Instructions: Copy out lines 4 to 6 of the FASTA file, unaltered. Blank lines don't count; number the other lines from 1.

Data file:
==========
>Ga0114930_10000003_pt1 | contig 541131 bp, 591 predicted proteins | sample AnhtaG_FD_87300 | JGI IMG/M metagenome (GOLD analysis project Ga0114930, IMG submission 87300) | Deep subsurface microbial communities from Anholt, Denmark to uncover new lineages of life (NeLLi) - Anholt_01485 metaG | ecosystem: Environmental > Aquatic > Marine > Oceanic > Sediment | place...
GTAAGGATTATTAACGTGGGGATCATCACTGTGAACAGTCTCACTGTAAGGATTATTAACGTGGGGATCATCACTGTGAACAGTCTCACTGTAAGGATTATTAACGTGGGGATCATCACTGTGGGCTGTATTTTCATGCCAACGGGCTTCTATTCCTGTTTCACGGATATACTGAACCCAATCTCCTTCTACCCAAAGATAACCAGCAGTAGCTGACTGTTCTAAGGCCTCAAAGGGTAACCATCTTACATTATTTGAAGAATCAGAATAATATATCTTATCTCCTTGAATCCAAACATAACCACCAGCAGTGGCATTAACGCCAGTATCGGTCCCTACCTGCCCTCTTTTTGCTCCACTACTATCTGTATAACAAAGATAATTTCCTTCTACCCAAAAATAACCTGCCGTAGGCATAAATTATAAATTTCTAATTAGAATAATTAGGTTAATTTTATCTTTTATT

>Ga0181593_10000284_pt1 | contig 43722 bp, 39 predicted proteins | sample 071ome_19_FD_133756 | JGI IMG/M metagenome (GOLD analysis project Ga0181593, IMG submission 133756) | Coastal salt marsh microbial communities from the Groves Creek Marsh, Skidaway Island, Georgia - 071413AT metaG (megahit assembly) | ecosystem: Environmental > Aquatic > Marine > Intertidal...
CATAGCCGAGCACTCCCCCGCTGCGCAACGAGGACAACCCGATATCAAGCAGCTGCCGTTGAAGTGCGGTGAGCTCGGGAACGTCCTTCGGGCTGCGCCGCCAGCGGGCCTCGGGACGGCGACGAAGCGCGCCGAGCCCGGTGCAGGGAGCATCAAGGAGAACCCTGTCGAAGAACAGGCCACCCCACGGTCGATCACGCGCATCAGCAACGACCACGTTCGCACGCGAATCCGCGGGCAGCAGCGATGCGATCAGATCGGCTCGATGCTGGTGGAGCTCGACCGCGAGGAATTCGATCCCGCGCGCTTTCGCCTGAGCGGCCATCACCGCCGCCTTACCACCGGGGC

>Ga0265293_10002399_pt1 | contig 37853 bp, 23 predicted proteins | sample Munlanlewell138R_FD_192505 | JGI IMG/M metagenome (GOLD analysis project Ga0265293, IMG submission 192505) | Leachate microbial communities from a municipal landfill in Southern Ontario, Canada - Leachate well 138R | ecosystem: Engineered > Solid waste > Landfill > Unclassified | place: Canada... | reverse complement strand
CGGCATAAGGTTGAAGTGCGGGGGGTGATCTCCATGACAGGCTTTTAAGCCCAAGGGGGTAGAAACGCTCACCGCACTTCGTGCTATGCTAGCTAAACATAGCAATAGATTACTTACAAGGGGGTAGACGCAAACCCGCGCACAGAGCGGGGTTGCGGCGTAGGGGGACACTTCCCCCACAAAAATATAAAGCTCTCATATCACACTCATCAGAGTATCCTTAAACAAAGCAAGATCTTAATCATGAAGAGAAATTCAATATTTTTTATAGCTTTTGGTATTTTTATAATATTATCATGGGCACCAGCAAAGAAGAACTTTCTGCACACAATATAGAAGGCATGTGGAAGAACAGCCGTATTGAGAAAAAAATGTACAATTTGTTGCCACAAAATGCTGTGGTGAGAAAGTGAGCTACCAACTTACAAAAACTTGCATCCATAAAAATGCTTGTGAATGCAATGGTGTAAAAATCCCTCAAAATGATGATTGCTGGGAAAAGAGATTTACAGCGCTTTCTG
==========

CATAGCCGAGCACTCCCCCGCTGCGCAACGAGGACAACCCGATATCAAGCAGCTGCCGTTGAAGTGCGGTGAGCTCGGGAACGTCCTTCGGGCTGCGCCGCCAGCGGGCCTCGGGACGGCGACGAAGCGCGCCGAGCCCGGTGCAGGGAGCATCAAGGAGAACCCTGTCGAAGAACAGGCCACCCCACGGTCGATCACGCGCATCAGCAACGACCACGTTCGCACGCGAATCCGCGGGCAGCAGCGATGCGATCAGATCGGCTCGATGCTGGTGGAGCTCGACCGCGAGGAATTCGATCCCGCGCGCTTTCGCCTGAGCGGCCATCACCGCCGCCTTACCACCGGGGC

>Ga0265293_10002399_pt1 | contig 37853 bp, 23 predicted proteins | sample Munlanlewell138R_FD_192505 | JGI IMG/M metagenome (GOLD analysis project Ga0265293, IMG submission 192505) | Leachate microbial communities from a municipal landfill in Southern Ontario, Canada - Leachate well 138R | ecosystem: Engineered > Solid waste > Landfill > Unclassified | place: Canada... | reverse complement strand
CGGCATAAGGTTGAAGTGCGGGGGGTGATCTCCATGACAGGCTTTTAAGCCCAAGGGGGTAGAAACGCTCACCGCACTTCGTGCTATGCTAGCTAAACATAGCAATAGATTACTTACAAGGGGGTAGACGCAAACCCGCGCACAGAGCGGGGTTGCGGCGTAGGGGGACACTTCCCCCACAAAAATATAAAGCTCTCATATCACACTCATCAGAGTATCCTTAAACAAAGCAAGATCTTAATCATGAAGAGAAATTCAATATTTTTTATAGCTTTTGGTATTTTTATAATATTATCATGGGCACCAGCAAAGAAGAACTTTCTGCACACAATATAGAAGGCATGTGGAAGAACAGCCGTATTGAGAAAAAAATGTACAATTTGTTGCCACAAAATGCTGTGGTGAGAAAGTGAGCTACCAACTTACAAAAACTTGCATCCATAAAAATGCTTGTGAATGCAATGGTGTAAAAATCCCTCAAAATGATGATTGCTGGGAAAAGAGATTTACAGCGCTTTCTG